What did they finally decide to do?
"Grave indeed was the situation at the end of the eighth decade. The East Jersey Water Company, of which Garrett A. Hobart of Paterson, vice-president of the United States in the first McKinley administration, was the moving spirit, agreed to supply Newark with a water system, complete for $6,000,000. It was proposed to build a dam in the Pequannock water-shed, erect reservoirs, store water in a region having a flow of 25,000,000 or 30,000,000 gallons, build a pipeline to the Belleville reservoir, and then turn the plant over to the city. The offer was accepted and the celebration of the new system it was expected would be held in the autumn of 1891. The colossal enterprise, the most ambitious undertaking of Newark up to that time, was not ready, however. Each day in 1892 was named for turning on the water.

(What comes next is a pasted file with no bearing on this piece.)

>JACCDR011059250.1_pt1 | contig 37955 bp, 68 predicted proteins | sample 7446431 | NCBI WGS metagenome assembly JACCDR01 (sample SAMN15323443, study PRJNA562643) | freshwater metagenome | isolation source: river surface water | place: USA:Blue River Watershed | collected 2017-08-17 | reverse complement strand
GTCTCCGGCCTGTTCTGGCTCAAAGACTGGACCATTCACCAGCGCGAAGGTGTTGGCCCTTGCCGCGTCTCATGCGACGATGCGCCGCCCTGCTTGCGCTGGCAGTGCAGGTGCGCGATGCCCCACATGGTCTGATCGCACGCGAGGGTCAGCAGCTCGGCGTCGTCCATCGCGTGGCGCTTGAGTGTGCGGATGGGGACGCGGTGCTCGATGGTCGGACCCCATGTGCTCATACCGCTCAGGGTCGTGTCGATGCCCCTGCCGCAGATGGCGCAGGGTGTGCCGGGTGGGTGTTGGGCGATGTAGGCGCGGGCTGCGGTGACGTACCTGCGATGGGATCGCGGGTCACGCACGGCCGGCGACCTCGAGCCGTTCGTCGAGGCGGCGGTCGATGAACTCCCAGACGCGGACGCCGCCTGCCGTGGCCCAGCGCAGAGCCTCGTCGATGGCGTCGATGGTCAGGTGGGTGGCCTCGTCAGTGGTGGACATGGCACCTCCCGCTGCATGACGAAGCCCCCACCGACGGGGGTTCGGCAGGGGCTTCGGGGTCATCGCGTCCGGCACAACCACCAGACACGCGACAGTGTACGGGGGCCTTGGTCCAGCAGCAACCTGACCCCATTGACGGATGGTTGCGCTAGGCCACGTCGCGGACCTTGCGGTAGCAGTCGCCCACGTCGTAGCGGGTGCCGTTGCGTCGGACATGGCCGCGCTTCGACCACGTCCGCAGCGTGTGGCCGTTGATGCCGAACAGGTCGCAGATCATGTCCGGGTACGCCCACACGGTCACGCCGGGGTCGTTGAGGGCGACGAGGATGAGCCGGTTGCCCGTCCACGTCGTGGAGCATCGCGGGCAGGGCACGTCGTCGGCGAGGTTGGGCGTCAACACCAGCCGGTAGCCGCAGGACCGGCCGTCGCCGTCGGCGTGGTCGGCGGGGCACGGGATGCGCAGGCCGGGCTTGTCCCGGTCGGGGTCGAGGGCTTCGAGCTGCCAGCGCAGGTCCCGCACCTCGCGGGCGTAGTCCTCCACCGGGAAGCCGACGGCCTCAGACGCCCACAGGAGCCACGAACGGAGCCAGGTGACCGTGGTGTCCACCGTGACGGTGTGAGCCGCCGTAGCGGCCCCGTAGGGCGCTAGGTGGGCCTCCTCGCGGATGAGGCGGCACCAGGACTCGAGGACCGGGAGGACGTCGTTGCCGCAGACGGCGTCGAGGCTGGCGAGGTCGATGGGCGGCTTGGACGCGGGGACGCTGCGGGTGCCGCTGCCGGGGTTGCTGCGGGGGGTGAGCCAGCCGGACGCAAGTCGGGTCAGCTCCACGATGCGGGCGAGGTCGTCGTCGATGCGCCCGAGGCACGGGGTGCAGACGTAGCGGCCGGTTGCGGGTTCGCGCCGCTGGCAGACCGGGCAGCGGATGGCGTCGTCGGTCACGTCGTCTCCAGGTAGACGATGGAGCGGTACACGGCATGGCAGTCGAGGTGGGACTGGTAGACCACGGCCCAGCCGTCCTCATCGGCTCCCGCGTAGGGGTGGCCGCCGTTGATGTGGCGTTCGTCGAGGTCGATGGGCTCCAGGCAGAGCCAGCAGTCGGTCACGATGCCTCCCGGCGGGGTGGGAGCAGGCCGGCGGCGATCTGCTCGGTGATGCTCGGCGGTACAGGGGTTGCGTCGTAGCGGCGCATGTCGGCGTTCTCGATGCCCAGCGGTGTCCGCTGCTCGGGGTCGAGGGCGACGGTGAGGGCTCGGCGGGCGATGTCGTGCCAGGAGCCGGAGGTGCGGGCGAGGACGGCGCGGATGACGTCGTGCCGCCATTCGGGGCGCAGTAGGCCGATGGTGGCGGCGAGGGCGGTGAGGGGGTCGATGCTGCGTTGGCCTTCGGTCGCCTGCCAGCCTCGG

The telephone message came at last at 9:57 on the morning of January 12, to the City Hall, announcing that the water had just been turned on in the mains and was flowing along toward the Belleville reservoir. Engineer Herschel, of the East Jersey Water Company, released the water at the dam. The flow was then eight million gallons daily.
The total amount spent upon the system up to 1916 was about $21,234,000, ..."
from: Narratives of Newark